Reporters and editors are always looking for news. You can make their jobs easier by developing and packaging story ideas. This is usually a win-win scenario, because journalists get content and you get to push your messaging out there. Just be mindful of their deadlines and need for balanced straightforward news.
When pitching stories, it’s important to be targeted in your outreach because reporters are usually crunched for time, especially in this era of shrinking newsrooms. Before you approach media, identify your goals, audience and target outlets. Highlight the most newsworthy points of your story, and prepare background materials that anticipate questions. Make sure you are contacting a reporter that covers related topics, and when in doubt, go for the Editor or News Director.
There are a number of ways you can reach out to media - whether you’re offering a story to print, TV or radio outlets – and this is where media relations come in handy. If you have a good relationship with the journalist and are a confident spokesperson, you could pitch a story over the phone. However, we recommend emailing your story ideaand waiting for a reply before following up with a phone call. Having information in writing reduces chances of mistakes.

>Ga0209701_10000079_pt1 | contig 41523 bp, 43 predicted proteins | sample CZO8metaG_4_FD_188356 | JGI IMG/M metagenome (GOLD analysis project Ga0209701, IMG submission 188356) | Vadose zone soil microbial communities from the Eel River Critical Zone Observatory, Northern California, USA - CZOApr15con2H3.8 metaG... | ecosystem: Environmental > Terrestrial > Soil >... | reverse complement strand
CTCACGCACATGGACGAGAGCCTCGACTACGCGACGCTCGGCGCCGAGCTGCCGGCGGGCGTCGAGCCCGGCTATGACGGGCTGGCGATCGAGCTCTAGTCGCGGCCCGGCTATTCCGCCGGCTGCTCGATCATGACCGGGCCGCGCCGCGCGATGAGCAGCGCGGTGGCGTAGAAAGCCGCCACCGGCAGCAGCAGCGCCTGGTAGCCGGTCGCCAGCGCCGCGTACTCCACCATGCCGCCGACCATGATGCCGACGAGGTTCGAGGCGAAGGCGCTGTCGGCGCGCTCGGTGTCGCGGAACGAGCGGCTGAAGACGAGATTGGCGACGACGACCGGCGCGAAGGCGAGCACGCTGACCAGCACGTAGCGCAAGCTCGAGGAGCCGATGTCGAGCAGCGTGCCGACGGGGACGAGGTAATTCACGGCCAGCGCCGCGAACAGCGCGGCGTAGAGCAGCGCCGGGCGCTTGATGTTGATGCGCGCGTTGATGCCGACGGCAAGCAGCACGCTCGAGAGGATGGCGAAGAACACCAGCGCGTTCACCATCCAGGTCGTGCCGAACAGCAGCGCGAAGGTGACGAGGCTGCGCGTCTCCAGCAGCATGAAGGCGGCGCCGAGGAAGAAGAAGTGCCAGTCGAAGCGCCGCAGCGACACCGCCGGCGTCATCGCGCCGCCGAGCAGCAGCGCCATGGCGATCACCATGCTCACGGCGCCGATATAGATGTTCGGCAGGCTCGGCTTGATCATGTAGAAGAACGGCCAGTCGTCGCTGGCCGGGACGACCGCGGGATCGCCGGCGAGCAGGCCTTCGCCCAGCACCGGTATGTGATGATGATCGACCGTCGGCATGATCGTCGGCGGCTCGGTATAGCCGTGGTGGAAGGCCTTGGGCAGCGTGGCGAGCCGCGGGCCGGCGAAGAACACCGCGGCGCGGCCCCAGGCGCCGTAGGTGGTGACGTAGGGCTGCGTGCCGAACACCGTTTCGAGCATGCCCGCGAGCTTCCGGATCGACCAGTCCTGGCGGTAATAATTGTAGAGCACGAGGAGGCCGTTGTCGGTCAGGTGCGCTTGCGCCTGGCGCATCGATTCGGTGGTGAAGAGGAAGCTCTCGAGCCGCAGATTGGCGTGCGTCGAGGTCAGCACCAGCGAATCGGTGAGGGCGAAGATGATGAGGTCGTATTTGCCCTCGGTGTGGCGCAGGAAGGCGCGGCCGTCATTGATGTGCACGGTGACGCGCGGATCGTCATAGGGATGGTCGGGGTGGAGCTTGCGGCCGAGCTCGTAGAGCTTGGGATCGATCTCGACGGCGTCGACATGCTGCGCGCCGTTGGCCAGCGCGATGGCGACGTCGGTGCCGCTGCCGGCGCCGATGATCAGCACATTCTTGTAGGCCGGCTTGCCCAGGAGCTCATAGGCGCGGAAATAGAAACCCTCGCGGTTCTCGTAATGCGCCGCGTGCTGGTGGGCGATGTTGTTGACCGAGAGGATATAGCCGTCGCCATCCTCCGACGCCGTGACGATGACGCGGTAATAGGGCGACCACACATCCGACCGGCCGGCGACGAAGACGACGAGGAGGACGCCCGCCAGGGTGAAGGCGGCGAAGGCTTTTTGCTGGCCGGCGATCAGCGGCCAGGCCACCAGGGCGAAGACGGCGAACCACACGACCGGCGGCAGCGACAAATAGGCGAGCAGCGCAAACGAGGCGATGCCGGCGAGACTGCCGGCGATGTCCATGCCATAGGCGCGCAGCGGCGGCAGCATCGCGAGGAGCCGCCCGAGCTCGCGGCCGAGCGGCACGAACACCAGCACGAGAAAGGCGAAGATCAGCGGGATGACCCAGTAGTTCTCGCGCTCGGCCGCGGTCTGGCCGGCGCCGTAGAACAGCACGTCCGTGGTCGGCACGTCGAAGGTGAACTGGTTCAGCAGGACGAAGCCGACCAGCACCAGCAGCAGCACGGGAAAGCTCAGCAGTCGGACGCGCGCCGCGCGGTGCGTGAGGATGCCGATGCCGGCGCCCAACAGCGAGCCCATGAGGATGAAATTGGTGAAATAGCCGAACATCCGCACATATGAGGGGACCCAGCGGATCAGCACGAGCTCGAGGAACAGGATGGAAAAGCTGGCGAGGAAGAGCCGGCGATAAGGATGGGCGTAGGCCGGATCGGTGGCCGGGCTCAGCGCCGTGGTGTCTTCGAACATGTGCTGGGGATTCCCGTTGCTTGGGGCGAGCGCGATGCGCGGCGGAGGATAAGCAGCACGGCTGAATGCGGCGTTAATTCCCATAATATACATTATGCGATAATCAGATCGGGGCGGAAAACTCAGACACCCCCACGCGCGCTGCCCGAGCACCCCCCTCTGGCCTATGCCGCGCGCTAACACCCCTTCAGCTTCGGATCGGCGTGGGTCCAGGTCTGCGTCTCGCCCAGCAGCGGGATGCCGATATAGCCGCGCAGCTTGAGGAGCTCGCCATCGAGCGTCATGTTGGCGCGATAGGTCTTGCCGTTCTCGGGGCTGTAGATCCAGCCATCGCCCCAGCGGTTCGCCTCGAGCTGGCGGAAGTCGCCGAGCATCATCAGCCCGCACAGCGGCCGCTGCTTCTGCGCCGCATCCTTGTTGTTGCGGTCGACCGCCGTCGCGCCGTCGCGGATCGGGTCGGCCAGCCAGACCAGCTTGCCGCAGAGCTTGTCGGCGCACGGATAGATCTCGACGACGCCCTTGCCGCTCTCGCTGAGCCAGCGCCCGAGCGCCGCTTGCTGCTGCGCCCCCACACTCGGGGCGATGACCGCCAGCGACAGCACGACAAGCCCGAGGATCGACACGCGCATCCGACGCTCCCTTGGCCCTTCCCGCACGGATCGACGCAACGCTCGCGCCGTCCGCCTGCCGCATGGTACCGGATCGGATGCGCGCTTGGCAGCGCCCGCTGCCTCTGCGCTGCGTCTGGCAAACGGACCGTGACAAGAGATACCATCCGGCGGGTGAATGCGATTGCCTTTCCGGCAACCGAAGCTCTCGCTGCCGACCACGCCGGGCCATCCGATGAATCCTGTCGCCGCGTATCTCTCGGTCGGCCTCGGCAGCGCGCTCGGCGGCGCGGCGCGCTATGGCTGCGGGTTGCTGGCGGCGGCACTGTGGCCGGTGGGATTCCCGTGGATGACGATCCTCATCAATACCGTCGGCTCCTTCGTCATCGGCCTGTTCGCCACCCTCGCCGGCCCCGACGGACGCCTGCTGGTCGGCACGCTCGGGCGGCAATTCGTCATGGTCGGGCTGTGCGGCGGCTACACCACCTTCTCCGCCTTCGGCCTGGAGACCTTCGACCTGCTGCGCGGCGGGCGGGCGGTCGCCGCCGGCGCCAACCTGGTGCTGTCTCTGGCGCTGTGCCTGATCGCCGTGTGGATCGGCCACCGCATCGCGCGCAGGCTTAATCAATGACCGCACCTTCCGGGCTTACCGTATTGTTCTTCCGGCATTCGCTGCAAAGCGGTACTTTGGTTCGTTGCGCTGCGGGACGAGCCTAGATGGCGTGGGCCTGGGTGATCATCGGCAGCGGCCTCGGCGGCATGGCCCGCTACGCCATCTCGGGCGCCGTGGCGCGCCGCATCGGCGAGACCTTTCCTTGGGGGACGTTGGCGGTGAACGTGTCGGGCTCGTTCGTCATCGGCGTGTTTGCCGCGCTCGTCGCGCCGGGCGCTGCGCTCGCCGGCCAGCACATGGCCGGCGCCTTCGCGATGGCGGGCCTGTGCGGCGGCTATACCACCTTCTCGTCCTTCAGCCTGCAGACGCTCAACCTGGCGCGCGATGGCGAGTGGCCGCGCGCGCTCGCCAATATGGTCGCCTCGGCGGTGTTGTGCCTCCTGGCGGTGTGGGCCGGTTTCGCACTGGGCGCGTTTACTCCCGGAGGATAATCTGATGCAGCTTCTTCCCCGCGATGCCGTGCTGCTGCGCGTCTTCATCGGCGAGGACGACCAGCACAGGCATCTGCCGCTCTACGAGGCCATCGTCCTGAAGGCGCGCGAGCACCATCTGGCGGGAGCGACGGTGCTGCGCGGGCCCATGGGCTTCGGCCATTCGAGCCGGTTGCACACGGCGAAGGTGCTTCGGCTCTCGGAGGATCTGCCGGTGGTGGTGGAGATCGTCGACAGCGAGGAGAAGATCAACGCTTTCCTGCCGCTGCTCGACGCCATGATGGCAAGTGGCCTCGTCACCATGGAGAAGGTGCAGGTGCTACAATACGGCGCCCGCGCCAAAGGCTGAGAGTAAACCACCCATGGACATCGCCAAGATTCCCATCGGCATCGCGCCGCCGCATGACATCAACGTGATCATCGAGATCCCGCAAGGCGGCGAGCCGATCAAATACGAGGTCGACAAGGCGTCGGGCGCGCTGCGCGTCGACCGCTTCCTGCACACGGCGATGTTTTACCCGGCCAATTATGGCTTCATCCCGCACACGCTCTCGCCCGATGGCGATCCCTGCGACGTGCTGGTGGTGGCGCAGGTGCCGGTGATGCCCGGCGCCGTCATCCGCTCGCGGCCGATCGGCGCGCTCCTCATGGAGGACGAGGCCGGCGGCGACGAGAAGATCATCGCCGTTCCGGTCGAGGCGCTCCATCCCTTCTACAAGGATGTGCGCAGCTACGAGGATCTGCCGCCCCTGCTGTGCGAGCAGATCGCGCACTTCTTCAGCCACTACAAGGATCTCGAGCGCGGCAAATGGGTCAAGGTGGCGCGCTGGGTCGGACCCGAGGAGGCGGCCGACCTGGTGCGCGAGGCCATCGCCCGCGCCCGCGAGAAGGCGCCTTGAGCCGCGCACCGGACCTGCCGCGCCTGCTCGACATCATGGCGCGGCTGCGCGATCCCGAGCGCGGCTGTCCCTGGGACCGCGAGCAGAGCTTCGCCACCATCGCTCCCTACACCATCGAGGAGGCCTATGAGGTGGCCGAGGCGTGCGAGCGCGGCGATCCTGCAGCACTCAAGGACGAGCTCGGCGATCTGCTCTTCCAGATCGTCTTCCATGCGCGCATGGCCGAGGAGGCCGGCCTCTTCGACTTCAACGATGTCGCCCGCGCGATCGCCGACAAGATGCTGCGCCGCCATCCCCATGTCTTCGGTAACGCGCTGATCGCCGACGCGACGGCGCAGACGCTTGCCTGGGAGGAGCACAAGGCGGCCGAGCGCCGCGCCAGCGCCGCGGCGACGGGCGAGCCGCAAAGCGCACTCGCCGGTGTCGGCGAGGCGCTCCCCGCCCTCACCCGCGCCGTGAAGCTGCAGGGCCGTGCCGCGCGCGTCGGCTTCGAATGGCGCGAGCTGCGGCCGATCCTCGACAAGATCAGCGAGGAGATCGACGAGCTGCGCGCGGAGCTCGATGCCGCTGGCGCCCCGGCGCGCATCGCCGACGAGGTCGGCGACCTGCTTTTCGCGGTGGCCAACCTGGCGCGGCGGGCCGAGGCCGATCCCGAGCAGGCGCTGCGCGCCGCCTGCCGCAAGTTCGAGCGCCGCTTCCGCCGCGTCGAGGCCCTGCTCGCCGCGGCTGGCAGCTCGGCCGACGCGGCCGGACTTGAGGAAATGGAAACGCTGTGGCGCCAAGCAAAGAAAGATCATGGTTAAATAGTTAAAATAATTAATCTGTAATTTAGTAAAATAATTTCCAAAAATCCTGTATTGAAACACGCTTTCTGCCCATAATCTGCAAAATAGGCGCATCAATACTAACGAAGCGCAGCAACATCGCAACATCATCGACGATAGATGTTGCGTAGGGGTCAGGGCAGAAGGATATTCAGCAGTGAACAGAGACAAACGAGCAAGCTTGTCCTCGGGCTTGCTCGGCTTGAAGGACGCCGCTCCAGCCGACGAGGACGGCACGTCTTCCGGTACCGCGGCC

If you’ve already established a relation with a reporter, chances are they’ll recognize your name in their inbox and associate you to your brand. But be reasonable, keep emails casual and to-the-point. And if your idea gets turned down, ask for feedbackbecause this improves the working relationship and helps you know what the journalist is interested in.
Other ways of approaching media include press releases – which we have covered here– and media advisories, which can be sent two days before your event. Just remember that reporters care about timeliness, relevance, proximity andhuman interestwhen choosing stories.
Positioning yourself as a relevant and trustworthy source of informationis key to establishing and maintaininggood media relations. This will not only help you pitch stories more easily, but it will also make you the ‘go-to’ spokesperson when reporters have questions.